Ken Livingstone
Labour's Ken Livingstone said British Armed Forces had been discredited Reuters

The Prime Minister has led a chorus of criticism against former London mayor Ken Livingstone after he said British troops are "discredited" after Iraq and Afghanistan. Chinese forces should go into Syria instead, he said.

Backing his Labour Party leader Jeremy Corbyn's opposition to air strikes in Syria, Livingstone argued that bombing would not work without ground forces to back it up.

"We cannot put British troops on the ground because they are too discredited after Iraq and Afghanistan," he told London's LBC radio station.

Livingstone, who has been put in joint charge of a review of Labour's defence policy, added that "we should look to countries like China."

"I think China would jump at the opportunity to be involved because it would bring them on to the global stage," he said. "They have got millions of troops."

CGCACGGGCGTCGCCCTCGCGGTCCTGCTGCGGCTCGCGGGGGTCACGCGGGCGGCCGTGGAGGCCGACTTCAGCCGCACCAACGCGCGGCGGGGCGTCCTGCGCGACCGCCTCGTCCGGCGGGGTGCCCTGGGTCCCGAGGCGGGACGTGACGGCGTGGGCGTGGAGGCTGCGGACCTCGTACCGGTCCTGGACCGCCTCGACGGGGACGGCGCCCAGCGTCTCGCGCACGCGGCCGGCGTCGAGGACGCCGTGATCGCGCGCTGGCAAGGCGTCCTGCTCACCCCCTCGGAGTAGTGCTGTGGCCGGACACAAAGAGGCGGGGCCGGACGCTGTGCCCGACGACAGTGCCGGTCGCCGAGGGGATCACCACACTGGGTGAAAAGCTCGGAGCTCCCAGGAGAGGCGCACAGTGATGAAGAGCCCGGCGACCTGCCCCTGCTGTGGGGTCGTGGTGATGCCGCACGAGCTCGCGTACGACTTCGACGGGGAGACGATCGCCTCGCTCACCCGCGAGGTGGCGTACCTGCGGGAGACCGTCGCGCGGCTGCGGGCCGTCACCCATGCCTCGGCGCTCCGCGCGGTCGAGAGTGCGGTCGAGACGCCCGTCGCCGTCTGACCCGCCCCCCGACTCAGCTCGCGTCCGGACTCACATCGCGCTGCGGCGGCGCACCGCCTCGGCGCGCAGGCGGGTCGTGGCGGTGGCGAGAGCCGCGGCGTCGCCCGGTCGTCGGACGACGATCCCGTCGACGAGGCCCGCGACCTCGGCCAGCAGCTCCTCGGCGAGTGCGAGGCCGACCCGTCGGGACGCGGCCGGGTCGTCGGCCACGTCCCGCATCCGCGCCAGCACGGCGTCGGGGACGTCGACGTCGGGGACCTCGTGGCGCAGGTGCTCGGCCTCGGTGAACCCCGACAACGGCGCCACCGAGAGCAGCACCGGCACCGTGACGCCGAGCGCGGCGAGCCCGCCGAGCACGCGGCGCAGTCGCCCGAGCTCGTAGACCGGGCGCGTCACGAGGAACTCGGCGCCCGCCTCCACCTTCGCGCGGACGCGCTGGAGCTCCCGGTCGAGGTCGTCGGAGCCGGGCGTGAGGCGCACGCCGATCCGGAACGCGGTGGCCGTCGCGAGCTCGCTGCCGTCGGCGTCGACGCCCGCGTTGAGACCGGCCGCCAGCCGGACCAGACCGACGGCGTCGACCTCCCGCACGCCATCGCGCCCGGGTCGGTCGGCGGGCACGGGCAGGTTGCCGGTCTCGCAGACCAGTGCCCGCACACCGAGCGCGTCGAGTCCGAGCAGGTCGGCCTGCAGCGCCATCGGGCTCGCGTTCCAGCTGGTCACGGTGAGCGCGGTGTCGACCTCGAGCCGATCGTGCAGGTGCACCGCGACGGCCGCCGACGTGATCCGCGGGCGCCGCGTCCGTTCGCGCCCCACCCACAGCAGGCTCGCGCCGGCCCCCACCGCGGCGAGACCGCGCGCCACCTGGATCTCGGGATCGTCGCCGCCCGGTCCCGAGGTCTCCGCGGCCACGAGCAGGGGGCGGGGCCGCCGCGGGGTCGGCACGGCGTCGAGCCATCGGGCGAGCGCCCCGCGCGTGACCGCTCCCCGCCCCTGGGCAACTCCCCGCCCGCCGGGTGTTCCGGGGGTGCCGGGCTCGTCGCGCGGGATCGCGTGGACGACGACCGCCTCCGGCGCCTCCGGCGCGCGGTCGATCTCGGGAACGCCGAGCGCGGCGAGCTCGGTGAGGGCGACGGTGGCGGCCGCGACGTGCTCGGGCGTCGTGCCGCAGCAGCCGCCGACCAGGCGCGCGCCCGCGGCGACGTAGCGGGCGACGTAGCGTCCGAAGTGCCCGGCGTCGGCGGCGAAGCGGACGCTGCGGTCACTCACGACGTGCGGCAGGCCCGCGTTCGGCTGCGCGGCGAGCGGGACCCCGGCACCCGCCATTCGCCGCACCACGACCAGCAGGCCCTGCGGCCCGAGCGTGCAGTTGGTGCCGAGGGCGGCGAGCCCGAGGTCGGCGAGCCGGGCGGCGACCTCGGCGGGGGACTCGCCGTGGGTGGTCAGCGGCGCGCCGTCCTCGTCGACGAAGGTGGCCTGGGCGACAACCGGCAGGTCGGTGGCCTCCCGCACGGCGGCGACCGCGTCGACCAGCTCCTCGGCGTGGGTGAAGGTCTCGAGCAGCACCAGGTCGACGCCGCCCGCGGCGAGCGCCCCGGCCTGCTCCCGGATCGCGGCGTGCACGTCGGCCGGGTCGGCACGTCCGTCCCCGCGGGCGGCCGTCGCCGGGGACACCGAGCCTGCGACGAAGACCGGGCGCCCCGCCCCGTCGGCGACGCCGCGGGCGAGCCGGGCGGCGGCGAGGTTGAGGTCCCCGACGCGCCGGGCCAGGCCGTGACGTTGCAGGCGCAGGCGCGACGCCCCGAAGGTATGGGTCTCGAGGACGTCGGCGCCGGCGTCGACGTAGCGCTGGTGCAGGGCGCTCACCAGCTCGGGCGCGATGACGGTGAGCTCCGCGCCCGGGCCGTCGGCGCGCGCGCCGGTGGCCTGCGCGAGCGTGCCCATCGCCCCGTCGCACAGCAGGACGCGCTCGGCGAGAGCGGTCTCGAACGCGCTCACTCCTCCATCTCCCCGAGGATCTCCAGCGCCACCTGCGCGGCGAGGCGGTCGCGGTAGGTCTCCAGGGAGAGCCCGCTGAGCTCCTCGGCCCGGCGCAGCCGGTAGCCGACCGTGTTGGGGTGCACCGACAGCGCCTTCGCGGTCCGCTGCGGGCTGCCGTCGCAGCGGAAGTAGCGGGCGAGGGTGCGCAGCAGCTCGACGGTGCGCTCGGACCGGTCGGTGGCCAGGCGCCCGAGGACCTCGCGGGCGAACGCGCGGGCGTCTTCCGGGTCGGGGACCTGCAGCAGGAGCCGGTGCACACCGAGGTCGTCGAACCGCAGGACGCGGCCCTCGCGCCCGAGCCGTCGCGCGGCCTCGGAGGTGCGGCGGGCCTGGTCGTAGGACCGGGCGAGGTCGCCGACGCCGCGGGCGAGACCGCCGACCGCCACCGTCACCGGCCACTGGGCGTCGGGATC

David Cameron said Livingstone was "letting himself down with the remarks that he makes," adding that he had the "highest possible regard for the British Armed Forces."

He was speaking at a press conference at the Commonwealth Heads of Government Meeting in Malta.

Labour backbencher John Woodcock also called on Livingstone to "clarify" his comments on "the UK's superb armed forces", adding that he hoped he did not believe they had been "discredited by recent engagements".

"The suggestion that Chinese troops could go in is not in any way credible," he added.

Livingstone has faced calls for his removal from the from the party's defence policy review after he said shadow defence minister Kevan Jones needed "psychiatric help". He was also criticised for suggesting that Tony Blair bears responsibility for the 7/7 terror attacks in London.

Livingstone, who was London mayor when the suicide bomb attacks happened in July 2005, told BBC1's Question Time on Thursday (26 November) that that Tony Blair bore the responsibility for the 7/7 terror attacks in London.

"I remember when Tony Blair was told by the security services, 'If you go into Iraq, we will be a target for terrorism,'" he said. "And he ignored that advice and it killed 52 Londoners."